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"Has FRBR Revolutionised Our Catalogues? A Comparative Analysis of AACR2 and RDA-Formatted Records to the FRBR Model." A. Stein. D. Pennington. Department of Computer and Information Sciences, University of Strathclyde. 2019. Download PDF (BibTeX) ILS

FRBR was published over twenty years ago and critical voices have been raised ever since that question the conceptual model and the benefits that it brings to the cataloguing community and the users of the catalogues. The conceptual model revolutionised the perception of the bibliographic universe as it was known until then by dividing it into entities, attributes and relationships placing the user in the centre of its design. FRBR was believed to better respond to the fast-changing digital environment, and most importantly, to the users and their needs. Although no extensive user studies were conducted, the model was soon adopted as the starting point for a new cataloguing standard.

Many questions regarding FRBR, RDA and the user-centred approach still need to be investigated. Tosaka and Park (2013, p.655), for instance, observed that the user was the least studied component of RDA. The aim of this dissertation was to find out to what extent the RDA-formatted catalogue was FRBRised, to what extent the underlying FRBR structure became apparent when the RDA-formatted catalogue records were compared to their AACR2-formatted counterparts, and to what extent these findings would have an impact on the four user tasks defined by FRBR.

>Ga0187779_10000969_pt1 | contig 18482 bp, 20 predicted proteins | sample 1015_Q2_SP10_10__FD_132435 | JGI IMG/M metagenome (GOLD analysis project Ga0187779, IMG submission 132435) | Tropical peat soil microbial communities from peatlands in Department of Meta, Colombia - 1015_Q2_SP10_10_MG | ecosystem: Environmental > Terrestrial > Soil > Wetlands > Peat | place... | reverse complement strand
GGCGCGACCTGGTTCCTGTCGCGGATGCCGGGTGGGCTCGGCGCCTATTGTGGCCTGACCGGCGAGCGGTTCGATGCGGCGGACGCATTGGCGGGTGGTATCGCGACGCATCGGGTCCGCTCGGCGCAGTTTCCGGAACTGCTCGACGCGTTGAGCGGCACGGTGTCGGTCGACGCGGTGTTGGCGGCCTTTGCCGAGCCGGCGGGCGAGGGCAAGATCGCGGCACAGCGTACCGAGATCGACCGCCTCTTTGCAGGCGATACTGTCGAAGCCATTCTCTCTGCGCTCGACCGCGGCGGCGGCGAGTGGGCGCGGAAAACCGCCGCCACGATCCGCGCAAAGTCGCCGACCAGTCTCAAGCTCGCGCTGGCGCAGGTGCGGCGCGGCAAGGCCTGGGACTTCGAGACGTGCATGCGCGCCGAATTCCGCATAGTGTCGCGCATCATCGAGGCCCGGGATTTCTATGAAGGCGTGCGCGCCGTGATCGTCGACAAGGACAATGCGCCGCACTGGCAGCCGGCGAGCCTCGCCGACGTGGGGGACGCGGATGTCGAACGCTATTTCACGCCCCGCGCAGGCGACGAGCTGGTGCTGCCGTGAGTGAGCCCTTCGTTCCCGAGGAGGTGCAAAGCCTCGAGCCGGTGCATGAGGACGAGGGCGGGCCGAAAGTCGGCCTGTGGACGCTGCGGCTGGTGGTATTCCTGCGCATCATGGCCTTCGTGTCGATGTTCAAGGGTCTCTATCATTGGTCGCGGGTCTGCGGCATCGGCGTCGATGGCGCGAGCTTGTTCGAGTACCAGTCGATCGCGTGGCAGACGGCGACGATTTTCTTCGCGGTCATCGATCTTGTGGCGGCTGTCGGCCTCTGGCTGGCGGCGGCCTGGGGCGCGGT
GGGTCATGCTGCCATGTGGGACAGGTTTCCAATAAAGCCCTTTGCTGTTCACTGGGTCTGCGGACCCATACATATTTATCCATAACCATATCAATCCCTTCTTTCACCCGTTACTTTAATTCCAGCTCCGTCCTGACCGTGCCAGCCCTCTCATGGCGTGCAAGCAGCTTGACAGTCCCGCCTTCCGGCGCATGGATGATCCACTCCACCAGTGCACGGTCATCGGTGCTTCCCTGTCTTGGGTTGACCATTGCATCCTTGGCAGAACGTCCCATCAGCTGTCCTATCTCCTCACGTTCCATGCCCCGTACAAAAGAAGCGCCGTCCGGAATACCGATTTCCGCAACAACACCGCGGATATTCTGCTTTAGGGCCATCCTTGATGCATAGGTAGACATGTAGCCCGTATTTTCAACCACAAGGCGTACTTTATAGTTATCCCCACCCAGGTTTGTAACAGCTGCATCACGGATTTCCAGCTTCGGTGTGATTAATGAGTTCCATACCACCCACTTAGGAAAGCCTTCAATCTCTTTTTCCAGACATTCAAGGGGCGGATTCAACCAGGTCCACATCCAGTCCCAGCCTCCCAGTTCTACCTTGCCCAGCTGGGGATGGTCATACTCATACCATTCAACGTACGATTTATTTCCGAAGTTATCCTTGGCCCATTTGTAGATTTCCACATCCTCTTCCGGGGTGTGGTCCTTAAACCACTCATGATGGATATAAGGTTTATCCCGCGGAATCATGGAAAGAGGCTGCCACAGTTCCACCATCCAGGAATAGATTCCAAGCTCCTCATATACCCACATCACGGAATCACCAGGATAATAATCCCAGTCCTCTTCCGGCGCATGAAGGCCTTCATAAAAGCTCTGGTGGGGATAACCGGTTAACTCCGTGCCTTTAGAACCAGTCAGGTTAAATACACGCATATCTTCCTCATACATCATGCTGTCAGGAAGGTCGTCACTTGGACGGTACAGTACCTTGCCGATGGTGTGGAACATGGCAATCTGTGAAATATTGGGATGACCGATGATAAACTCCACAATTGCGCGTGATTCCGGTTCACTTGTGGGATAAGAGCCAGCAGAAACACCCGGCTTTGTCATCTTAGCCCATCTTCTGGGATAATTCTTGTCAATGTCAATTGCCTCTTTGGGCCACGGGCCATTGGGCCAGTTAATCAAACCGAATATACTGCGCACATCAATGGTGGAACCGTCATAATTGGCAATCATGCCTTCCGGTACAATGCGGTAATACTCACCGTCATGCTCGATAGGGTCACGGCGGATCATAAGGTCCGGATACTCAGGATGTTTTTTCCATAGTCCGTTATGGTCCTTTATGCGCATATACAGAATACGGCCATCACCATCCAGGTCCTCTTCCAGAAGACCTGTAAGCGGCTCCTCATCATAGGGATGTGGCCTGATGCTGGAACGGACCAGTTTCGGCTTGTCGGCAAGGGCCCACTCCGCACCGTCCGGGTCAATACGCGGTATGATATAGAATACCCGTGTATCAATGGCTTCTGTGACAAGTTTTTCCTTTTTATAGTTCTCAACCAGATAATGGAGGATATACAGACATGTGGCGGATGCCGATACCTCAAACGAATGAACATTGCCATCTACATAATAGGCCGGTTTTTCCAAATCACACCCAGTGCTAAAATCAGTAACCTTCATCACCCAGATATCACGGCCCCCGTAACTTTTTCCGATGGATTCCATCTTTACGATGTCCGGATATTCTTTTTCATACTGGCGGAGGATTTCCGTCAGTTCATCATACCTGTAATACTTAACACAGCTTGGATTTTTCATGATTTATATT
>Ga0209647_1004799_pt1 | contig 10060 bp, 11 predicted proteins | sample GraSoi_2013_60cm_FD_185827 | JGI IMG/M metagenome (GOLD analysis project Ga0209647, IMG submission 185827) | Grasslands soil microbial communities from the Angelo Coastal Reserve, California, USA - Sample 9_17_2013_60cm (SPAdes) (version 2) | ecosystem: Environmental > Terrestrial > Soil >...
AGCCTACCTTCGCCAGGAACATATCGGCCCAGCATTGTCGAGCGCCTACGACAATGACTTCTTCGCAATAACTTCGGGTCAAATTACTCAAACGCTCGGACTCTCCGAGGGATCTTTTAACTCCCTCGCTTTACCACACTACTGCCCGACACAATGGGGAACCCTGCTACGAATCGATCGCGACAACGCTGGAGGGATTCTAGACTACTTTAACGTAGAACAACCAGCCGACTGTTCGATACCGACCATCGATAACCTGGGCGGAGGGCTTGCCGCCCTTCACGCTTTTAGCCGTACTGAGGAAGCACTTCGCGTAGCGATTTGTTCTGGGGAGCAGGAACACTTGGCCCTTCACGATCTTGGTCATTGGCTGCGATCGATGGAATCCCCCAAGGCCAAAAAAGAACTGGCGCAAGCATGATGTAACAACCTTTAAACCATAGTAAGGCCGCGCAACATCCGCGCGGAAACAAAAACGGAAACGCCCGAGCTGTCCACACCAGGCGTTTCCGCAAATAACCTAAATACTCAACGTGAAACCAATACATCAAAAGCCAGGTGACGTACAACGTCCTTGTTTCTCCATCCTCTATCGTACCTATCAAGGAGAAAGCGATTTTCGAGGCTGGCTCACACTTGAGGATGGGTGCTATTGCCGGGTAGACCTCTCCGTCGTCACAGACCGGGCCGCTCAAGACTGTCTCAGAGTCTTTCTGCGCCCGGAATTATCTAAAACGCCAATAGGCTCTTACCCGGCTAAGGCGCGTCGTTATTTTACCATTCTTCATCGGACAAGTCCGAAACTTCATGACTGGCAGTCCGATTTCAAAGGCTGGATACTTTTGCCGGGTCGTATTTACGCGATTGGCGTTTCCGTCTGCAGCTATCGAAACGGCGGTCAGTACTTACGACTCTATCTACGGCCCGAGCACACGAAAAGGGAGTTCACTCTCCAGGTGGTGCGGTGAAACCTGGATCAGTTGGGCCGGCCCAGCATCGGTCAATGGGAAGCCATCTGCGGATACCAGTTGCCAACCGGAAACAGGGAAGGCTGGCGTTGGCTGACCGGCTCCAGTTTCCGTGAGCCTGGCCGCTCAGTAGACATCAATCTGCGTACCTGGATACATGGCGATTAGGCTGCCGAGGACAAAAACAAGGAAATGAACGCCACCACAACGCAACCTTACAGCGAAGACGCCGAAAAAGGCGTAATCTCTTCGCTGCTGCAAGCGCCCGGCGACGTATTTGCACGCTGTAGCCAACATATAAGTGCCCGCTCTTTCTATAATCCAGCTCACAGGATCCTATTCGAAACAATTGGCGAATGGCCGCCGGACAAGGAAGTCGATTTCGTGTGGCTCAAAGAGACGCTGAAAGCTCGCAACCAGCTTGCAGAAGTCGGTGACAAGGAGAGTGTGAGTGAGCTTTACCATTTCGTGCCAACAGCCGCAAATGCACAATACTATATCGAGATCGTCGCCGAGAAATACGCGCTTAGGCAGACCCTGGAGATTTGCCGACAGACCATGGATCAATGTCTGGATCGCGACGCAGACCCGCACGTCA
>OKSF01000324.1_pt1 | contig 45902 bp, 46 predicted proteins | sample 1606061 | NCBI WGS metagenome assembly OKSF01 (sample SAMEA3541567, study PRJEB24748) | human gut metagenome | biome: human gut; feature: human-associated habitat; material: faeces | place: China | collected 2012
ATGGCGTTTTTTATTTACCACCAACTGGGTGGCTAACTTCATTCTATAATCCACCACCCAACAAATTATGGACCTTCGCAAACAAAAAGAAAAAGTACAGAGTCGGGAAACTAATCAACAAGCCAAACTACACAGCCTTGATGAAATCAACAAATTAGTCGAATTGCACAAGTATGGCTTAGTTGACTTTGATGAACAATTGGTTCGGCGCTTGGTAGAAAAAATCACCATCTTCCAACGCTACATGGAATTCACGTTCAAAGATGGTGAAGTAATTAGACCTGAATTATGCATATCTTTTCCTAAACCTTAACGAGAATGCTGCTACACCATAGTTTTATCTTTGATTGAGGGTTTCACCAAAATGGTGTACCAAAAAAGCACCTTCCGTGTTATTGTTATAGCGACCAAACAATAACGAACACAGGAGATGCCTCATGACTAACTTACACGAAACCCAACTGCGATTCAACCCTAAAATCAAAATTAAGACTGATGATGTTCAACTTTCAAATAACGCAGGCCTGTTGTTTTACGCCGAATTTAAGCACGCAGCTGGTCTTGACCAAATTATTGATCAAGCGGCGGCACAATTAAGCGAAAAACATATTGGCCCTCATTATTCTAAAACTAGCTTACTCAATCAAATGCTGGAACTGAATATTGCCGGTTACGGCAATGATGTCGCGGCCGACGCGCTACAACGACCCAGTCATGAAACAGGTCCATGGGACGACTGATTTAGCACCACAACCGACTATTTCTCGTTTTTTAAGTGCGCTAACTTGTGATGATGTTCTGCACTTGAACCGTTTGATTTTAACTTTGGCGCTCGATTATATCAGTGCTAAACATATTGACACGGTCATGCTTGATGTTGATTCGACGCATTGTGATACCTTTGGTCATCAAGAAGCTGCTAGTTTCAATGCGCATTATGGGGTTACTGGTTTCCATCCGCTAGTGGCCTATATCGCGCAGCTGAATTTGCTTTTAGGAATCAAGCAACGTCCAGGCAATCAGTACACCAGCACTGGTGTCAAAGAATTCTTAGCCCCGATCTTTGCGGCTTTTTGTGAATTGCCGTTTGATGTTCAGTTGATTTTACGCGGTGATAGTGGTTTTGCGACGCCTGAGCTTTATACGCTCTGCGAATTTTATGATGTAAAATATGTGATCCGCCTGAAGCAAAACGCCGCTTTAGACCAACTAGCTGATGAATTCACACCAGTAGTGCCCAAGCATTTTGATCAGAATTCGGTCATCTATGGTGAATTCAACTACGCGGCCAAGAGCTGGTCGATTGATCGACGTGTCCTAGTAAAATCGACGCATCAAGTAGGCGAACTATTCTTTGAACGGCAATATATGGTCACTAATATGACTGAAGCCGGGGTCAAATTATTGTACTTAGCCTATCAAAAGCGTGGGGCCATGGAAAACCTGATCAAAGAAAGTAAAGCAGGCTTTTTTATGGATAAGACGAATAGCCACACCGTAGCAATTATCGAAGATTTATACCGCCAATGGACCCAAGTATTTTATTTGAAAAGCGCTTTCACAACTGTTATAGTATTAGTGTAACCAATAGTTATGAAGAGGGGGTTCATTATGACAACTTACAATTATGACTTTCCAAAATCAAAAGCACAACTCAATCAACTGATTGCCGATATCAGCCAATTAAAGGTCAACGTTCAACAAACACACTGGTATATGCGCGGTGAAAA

A comparative analysis of AACR2 and RDA-formatted records to the FRBR model was conducted in order to highlight similarities and differences between the records, and to investigate to what extent these resulted from, were in line with or contradicted the FRBR model. The analysis revealed that the AACR2 and RDA-formatted records did not significantly differ from one another. Most of the records were catalogued on core level, which means that they included many elements that were relevant for users when searching the catalogues. RDA’s underlying FRBR structure became apparent in the way information was displayed in the NEBIS catalogue. For instance, related resources were identified and clustered in the catalogue’s list of search results. Those observations, however, did not suffice to speak of a revolution of the RDA-formatted catalogue triggered by FRBR.